Amino Acids

, Volume 38, Issue 2, pp 405–413 | Cite as

Polyamines and cellular metabolism in plants: transgenic approaches reveal different responses to diamine putrescine versus higher polyamines spermidine and spermine

  • Autar K. MattooEmail author
  • Subhash C. Minocha
  • Rakesh Minocha
  • Avtar K. Handa
Review Article


Distribution of biogenic amines—the diamine putrescine (Put), triamine spermidine (Spd), and tetraamine spermine (Spm)—differs between species with Put and Spd being particularly abundant and Spm the least abundant in plant cells. These amines are important for cell viability and their intracellular levels are tightly regulated, which have made it difficult to characterize individual effects of Put, Spd and Spm on plant growth and developmental processes. The recent transgenic intervention and mutational genetics have made it possible to stably alter levels of naturally occurring polyamines and study their biological effects. We bring together an analysis of certain metabolic changes, particularly in amino acids, to infer the responsive regulation brought about by increased diamine or polyamine levels in actively growing poplar cell cultures (transformed with mouse ornithine decarboxylase gene to accumulate high Put levels) and ripening tomato pericarp (transformed with yeast S-adenosylmethionine decarboxylase gene to accumulate high Spd and Spm levels at the cost of Put). Our analysis indicates that increased Put has little effect on increasing the levels of Spd and Spm, while Spd and Spm levels are inter-dependent. Further, Put levels were positively associated with Ala (α and β), Ile and GABA and negatively correlated with Gln and Glu in both actively growing poplar cell cultures and non-dividing tomato pericarp tissue. Most amino acids showed positive correlations with Spd and Spm levels in actively growing cells. Collectively these results suggest that Put is a negative regulator while Spd–Spm are positive regulators of cellular amino acid metabolism.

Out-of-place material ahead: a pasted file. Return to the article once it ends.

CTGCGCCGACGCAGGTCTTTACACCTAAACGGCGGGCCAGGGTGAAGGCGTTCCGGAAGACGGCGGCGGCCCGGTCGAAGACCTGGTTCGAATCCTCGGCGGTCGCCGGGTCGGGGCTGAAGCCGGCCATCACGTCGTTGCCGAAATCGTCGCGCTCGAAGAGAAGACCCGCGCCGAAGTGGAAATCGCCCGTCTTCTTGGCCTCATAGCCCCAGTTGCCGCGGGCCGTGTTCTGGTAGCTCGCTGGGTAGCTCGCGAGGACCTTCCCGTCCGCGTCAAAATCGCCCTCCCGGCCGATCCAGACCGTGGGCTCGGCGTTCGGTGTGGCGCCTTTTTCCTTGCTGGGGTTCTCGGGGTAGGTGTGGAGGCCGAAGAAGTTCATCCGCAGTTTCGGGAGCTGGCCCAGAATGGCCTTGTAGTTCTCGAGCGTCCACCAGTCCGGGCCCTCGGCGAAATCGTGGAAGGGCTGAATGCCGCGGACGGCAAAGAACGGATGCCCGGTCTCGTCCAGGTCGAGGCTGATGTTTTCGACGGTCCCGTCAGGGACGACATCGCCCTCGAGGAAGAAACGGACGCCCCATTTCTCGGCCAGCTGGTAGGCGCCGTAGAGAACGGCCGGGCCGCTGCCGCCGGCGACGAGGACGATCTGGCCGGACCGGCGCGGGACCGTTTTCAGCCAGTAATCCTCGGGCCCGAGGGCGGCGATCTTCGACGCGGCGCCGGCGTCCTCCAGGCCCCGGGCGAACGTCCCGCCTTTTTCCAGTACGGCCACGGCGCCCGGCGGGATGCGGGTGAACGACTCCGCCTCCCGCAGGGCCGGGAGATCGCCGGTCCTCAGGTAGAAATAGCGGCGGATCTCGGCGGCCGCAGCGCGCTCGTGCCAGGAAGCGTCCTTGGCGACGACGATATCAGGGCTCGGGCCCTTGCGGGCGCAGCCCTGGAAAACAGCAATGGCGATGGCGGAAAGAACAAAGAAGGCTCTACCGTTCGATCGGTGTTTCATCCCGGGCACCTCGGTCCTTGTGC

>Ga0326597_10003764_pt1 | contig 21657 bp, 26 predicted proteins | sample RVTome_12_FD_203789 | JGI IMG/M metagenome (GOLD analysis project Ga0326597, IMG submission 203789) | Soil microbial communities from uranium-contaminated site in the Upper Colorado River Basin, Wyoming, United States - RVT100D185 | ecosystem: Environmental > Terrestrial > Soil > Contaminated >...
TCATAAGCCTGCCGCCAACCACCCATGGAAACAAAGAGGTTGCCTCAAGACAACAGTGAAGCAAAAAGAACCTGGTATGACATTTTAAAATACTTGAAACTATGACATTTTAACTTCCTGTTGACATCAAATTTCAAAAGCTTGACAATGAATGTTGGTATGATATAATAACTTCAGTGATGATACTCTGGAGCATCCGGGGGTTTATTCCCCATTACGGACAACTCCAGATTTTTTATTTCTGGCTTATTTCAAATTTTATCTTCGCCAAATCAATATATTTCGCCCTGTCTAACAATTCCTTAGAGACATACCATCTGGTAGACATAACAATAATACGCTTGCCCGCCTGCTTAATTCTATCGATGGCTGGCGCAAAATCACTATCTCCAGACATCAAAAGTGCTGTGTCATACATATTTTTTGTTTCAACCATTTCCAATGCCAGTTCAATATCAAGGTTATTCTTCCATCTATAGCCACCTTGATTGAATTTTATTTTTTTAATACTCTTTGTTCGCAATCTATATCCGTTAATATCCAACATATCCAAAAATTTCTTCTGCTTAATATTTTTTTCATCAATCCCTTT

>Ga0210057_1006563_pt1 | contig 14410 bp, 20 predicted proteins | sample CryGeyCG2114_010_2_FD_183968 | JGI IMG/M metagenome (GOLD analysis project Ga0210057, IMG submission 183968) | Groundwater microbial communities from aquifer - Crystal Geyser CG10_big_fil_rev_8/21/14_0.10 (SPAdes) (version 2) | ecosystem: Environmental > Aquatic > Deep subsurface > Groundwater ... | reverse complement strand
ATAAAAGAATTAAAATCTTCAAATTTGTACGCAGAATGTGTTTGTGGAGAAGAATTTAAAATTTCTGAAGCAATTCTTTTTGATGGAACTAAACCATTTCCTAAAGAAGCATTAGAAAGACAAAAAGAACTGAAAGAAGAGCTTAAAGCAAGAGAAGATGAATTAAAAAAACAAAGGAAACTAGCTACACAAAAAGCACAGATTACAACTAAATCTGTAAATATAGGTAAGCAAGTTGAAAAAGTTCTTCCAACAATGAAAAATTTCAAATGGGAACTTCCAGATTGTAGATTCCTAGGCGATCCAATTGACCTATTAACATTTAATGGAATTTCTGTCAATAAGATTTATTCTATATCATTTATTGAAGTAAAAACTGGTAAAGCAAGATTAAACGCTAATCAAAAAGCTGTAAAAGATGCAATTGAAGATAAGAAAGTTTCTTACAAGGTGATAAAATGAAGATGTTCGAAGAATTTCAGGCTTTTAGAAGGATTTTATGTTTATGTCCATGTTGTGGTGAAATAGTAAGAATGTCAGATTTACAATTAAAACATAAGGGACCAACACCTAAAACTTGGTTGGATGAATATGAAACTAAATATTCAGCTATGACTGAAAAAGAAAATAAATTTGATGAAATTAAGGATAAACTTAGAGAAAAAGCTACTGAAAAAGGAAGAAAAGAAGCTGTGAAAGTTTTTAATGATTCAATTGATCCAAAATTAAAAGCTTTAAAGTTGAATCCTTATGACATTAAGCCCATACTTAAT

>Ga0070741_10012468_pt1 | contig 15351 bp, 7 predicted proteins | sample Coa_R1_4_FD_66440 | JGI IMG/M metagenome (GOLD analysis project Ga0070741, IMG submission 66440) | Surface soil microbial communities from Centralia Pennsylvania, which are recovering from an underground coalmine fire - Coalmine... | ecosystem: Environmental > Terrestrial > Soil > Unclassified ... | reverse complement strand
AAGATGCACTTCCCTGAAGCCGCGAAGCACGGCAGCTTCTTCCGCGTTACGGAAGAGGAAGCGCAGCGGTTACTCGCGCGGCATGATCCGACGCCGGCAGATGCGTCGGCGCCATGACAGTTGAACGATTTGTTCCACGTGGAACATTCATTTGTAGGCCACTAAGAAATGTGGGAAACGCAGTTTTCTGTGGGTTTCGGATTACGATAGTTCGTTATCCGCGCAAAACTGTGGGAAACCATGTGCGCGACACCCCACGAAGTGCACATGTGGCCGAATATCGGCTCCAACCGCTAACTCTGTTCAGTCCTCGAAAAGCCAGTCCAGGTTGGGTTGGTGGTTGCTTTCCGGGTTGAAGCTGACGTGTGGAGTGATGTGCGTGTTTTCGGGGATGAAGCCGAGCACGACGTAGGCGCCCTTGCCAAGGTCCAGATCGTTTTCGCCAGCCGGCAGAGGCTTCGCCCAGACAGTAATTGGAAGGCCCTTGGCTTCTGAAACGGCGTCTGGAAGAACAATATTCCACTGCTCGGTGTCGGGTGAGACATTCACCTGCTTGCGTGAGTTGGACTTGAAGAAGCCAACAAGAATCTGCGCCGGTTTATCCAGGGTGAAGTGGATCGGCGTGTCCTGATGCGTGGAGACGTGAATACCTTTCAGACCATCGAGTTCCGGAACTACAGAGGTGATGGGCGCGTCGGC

Amino acids Biogenic amines Metabolome Poplar cell cultures Tomato 



Diamine oxidase


Eukaryotic initiation factor 5A


High putrescine


N-acetyl glutamate synthase


Δ1-Pyrroline-5-carboxylate synthase


Polyamine oxidase








Yeast S-adenosylmethionine decarboxylase



We acknowledge the contributions of our collaborators listed in the cited references. The research presented here was funded by USDA-NRI award No. 2002-35318-12674 to SCM); the NH Agricultural Experiment Station (to SCM and RKM); the US Forest Service, Northern Research Station; US–Israel BARD grant (to AKH and AKM; Grant N0. IS-3441-03), a grant from the U.S. Department of Agriculture, IFAFS program (to AKH; Award No. 741740), and U.S. Department of Agriculture, Agricultural Research Service. This is scientific contribution number 2407 from the NH Agricultural Experiment Station. Mention of trade names or commercial products in this publication is solely for the purpose of providing specific information and does not imply recommendation or endorsement by the U.S. Department of Agriculture.


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Copyright information

© Springer-Verlag 2009

Authors and Affiliations

  • Autar K. Mattoo
    • 1
    Email author
  • Subhash C. Minocha
    • 2
  • Rakesh Minocha
    • 3
  • Avtar K. Handa
    • 4
  1. 1.Sustainable Agriculture Systems Laboratory, The Henry A. Wallace Beltsville Agricultural Research CenterUnited States Department of Agriculture, Agriculture Research ServiceBeltsvilleUSA
  2. 2.Department of Biological SciencesUniversity of New HampshireDurhamUSA
  3. 3.US Forest Service, Northern Research StationDurhamUSA
  4. 4.Department of Horticulture and Landscape ArchitecturePurdue UniversityWest LafayetteUSA

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